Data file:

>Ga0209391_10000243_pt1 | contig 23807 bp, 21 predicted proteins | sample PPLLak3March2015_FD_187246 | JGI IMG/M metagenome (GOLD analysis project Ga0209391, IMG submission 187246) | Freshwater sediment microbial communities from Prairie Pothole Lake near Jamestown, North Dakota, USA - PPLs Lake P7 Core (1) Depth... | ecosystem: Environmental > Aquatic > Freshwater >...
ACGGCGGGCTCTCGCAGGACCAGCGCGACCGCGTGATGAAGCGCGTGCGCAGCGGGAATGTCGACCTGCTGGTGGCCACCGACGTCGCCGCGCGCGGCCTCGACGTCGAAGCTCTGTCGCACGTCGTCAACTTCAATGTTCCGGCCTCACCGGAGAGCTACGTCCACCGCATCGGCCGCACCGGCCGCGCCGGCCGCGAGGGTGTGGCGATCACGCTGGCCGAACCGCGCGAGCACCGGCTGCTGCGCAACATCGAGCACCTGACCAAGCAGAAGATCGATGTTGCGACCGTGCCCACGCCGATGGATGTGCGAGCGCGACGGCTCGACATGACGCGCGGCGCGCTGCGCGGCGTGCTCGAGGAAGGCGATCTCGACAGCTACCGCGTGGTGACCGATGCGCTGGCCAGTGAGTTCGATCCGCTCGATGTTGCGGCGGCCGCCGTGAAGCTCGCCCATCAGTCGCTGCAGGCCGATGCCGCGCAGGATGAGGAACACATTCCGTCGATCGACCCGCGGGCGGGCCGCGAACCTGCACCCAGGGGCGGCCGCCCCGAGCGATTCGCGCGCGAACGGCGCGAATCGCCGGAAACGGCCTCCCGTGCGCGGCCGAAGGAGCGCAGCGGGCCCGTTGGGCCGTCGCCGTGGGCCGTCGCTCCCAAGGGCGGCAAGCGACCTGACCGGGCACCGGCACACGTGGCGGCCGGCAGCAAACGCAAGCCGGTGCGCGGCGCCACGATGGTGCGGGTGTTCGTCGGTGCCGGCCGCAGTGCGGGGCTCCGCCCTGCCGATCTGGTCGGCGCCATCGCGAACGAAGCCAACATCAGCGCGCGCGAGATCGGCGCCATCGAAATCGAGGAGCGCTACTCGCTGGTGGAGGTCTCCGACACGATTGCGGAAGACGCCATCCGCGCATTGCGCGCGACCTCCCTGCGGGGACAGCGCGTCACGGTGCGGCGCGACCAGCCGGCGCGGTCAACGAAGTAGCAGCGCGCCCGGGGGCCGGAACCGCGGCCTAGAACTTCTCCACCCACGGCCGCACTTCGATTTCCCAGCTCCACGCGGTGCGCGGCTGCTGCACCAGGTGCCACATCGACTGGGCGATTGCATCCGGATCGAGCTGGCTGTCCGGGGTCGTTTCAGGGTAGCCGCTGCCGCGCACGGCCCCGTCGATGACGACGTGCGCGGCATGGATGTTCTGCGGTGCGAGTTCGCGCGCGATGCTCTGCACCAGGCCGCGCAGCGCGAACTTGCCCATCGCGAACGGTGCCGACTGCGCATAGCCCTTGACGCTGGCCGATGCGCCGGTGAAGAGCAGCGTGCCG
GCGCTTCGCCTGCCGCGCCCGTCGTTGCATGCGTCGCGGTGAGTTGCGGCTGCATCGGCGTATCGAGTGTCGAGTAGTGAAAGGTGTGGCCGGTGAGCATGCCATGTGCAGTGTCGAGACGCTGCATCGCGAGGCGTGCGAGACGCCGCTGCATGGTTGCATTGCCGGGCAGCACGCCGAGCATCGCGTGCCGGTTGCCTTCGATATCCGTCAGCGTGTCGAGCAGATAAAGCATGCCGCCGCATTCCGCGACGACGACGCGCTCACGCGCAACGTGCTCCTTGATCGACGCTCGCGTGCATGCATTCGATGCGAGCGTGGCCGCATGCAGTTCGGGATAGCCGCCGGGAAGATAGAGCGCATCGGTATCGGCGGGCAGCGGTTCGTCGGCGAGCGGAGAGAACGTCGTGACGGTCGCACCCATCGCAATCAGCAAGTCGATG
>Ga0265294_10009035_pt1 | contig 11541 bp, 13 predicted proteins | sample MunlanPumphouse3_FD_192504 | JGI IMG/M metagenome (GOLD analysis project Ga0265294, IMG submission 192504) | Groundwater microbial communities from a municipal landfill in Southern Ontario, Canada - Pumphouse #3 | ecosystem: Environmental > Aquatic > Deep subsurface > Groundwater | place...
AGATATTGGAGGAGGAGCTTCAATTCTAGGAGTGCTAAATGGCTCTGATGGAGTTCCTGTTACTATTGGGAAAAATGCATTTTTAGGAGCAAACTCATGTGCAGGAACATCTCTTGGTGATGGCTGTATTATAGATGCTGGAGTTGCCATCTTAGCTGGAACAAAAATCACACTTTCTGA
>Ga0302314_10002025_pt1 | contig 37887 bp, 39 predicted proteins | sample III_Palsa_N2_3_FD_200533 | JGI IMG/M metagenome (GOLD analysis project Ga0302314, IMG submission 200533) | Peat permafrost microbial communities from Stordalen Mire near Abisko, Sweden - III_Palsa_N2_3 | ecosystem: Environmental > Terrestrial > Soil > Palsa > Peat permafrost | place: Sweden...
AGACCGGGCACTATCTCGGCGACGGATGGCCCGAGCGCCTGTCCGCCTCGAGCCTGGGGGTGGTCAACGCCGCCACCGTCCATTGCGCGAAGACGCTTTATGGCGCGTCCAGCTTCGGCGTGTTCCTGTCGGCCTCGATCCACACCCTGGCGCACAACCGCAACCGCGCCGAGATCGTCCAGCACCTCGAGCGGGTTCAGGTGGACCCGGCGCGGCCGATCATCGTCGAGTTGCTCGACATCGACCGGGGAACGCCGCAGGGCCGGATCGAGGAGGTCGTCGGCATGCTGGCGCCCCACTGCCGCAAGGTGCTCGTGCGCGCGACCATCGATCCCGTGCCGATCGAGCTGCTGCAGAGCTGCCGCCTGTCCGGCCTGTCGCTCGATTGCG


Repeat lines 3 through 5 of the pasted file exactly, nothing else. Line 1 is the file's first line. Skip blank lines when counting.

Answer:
GCGCTTCGCCTGCCGCGCCCGTCGTTGCATGCGTCGCGGTGAGTTGCGGCTGCATCGGCGTATCGAGTGTCGAGTAGTGAAAGGTGTGGCCGGTGAGCATGCCATGTGCAGTGTCGAGACGCTGCATCGCGAGGCGTGCGAGACGCCGCTGCATGGTTGCATTGCCGGGCAGCACGCCGAGCATCGCGTGCCGGTTGCCTTCGATATCCGTCAGCGTGTCGAGCAGATAAAGCATGCCGCCGCATTCCGCGACGACGACGCGCTCACGCGCAACGTGCTCCTTGATCGACGCTCGCGTGCATGCATTCGATGCGAGCGTGGCCGCATGCAGTTCGGGATAGCCGCCGGGAAGATAGAGCGCATCGGTATCGGCGGGCAGCGGTTCGTCGGCGAGCGGAGAGAACGTCGTGACGGTCGCACCCATCGCAATCAGCAAGTCGATG
>Ga0265294_10009035_pt1 | contig 11541 bp, 13 predicted proteins | sample MunlanPumphouse3_FD_192504 | JGI IMG/M metagenome (GOLD analysis project Ga0265294, IMG submission 192504) | Groundwater microbial communities from a municipal landfill in Southern Ontario, Canada - Pumphouse #3 | ecosystem: Environmental > Aquatic > Deep subsurface > Groundwater | place...
AGATATTGGAGGAGGAGCTTCAATTCTAGGAGTGCTAAATGGCTCTGATGGAGTTCCTGTTACTATTGGGAAAAATGCATTTTTAGGAGCAAACTCATGTGCAGGAACATCTCTTGGTGATGGCTGTATTATAGATGCTGGAGTTGCCATCTTAGCTGGAACAAAAATCACACTTTCTGA